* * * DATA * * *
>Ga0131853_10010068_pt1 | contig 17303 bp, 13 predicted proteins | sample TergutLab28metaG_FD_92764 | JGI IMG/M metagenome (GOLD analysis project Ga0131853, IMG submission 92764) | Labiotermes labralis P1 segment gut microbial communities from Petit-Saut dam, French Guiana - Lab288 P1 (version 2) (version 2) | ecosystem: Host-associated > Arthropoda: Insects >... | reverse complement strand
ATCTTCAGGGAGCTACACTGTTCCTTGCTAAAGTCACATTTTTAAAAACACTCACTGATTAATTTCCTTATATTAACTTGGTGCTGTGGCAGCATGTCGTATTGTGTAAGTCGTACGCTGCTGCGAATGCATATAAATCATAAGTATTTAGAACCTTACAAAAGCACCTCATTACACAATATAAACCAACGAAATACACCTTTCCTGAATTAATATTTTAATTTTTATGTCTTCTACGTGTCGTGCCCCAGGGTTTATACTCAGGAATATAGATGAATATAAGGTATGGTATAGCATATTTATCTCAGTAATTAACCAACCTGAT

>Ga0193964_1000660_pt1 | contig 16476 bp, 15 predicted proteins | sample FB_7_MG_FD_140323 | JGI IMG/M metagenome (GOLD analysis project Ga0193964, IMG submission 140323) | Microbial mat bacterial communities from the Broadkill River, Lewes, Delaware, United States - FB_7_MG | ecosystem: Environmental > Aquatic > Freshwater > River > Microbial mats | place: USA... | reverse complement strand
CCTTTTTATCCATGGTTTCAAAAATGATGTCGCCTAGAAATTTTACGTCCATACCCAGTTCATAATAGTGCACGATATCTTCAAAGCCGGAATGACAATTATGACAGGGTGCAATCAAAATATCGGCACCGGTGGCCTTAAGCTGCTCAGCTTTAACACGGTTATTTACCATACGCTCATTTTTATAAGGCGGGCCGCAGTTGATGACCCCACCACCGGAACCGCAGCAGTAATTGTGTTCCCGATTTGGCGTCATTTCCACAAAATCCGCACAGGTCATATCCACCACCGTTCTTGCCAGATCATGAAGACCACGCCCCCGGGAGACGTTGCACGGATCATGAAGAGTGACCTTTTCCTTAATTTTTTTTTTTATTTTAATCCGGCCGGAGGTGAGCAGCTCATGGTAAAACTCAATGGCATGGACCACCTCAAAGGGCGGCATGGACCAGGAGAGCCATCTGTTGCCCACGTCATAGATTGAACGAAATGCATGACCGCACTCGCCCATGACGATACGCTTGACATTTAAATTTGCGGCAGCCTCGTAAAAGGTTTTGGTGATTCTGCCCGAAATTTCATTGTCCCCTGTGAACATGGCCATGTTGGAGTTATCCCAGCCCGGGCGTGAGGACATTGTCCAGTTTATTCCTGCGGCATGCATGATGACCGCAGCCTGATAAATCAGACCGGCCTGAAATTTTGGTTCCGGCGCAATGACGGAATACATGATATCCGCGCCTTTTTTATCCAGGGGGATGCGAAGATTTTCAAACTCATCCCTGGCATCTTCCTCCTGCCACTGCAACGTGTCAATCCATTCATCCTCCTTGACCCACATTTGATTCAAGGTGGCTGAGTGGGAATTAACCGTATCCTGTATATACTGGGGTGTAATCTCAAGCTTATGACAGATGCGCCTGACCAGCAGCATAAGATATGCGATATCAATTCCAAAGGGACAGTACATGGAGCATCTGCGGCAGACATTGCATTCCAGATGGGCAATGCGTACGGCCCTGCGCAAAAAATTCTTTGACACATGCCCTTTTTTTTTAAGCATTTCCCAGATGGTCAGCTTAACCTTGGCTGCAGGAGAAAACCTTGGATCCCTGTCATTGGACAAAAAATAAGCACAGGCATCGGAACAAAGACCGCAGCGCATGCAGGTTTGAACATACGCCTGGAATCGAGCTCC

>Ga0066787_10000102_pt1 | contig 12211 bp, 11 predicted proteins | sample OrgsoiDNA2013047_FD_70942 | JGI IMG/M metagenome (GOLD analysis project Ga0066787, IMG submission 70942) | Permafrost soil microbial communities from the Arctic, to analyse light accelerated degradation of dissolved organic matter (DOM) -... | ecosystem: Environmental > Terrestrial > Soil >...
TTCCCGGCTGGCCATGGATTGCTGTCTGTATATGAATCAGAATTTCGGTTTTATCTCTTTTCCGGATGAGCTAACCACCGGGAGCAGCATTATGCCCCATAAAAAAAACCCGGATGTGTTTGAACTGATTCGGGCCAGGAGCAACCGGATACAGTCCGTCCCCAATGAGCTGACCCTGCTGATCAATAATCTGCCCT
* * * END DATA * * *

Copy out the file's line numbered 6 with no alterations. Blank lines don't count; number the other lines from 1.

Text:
TTCCCGGCTGGCCATGGATTGCTGTCTGTATATGAATCAGAATTTCGGTTTTATCTCTTTTCCGGATGAGCTAACCACCGGGAGCAGCATTATGCCCCATAAAAAAAACCCGGATGTGTTTGAACTGATTCGGGCCAGGAGCAACCGGATACAGTCCGTCCCCAATGAGCTGACCCTGCTGATCAATAATCTGCCCT